Jack Roosevelt Robinson was born in Cairo, Georgia in 1919 to a family of sharecroppers. His mother, Mallie Robinson, single-handedly raised Jackie and her four other children. They were the only black family on their block, and the prejudice they encountered only strengthened their bond. From this humble beginning would grow the first baseball player to break Major League Baseball's color barrier that segregated the sport for more than 50 years.
Jackie continued his education at the University of California, Los Angeles, where he became the university's first student to win varsity letters in four sports. In 1941, despite his athletic success, Robinson was forced to leave UCLA just shy of graduation due to financial hardship. He moved to Honolulu, Hawaii, where he played football for the semi-professional Honolulu Bears. His season with the Bears was cut short when the United States entered into World War II.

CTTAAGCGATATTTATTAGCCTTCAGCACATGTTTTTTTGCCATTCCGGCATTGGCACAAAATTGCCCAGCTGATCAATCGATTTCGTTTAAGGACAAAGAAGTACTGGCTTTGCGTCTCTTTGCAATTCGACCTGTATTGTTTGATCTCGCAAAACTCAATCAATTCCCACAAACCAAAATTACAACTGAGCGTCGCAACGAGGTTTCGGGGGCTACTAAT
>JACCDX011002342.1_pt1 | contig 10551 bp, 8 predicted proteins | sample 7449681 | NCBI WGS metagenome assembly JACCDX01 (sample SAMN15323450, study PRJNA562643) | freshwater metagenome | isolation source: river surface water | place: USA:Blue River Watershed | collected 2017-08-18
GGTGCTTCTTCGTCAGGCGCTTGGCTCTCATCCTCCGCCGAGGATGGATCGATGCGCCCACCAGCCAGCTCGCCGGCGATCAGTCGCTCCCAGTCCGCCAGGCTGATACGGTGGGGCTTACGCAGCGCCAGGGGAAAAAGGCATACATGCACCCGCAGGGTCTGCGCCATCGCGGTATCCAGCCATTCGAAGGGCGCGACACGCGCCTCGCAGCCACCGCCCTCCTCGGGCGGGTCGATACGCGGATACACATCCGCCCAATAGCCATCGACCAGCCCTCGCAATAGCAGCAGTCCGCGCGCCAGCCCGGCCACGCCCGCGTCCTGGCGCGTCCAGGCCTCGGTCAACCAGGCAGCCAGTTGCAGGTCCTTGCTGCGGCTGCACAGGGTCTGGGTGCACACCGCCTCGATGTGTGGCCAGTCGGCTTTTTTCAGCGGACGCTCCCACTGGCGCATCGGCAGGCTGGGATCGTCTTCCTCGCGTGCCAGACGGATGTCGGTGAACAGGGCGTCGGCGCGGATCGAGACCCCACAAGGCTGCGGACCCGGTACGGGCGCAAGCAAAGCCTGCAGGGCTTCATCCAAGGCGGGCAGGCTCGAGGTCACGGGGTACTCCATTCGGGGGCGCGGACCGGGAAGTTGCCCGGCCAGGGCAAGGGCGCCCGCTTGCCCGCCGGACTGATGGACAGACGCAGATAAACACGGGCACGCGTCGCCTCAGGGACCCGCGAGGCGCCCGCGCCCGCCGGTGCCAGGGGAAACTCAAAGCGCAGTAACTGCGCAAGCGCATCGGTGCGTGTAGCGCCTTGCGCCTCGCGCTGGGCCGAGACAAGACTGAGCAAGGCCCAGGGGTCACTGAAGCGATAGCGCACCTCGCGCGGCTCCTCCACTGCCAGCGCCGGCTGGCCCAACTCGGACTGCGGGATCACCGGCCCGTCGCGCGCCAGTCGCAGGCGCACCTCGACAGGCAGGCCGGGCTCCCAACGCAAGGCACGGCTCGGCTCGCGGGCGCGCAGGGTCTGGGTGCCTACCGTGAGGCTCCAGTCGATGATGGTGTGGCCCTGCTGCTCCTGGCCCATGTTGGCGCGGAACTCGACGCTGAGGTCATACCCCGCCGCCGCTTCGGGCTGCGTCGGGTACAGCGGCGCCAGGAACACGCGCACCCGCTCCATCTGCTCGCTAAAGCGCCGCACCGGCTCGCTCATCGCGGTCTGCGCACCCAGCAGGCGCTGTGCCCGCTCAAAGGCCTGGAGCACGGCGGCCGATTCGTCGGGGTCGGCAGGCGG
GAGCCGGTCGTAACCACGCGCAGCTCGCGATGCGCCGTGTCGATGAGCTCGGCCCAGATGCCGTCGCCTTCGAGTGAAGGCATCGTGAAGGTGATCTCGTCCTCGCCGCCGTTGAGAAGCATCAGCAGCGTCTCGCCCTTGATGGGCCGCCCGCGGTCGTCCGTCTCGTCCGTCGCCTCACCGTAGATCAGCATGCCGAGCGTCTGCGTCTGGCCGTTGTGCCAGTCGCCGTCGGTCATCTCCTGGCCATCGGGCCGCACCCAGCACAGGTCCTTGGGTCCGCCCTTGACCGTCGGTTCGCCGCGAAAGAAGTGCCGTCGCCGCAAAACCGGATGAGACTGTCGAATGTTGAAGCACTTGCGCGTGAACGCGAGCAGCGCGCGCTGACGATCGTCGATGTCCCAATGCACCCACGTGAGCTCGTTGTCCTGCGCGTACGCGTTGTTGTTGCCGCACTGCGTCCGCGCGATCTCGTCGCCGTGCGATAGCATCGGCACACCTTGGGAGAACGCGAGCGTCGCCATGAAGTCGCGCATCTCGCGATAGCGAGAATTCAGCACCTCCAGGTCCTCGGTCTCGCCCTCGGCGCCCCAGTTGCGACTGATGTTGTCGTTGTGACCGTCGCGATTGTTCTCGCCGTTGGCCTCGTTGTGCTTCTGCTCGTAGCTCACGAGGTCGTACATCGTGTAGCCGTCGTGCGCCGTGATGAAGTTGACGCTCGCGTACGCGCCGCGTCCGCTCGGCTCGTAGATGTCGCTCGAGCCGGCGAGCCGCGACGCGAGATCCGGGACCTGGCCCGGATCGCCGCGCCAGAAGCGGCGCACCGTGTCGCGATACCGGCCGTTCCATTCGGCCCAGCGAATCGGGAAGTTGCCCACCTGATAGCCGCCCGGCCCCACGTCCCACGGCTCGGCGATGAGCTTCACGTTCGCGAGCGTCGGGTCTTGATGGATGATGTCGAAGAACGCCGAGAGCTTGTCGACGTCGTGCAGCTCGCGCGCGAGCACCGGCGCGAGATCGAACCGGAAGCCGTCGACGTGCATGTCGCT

At the end of his first season, Robinson was named the Rookie of the Year. He was named the NL MVP just two years later in 1949, when he led the league in hitting with a .342 average and steals with 37, while also having a career-high 124 RBI. The Dodgers won six pennants in Robinson’s 10 seasons.
Robinson, who spent his entire major league career with the Dodgers, he was voted rookie of the year in 1947 and mvp in in 1949.He won the National League batting title with a .342 batting average. He was an outstanding base runner and base stealer He led the Dodgers to six pennants and was elected to the Hall of Fame in 1962.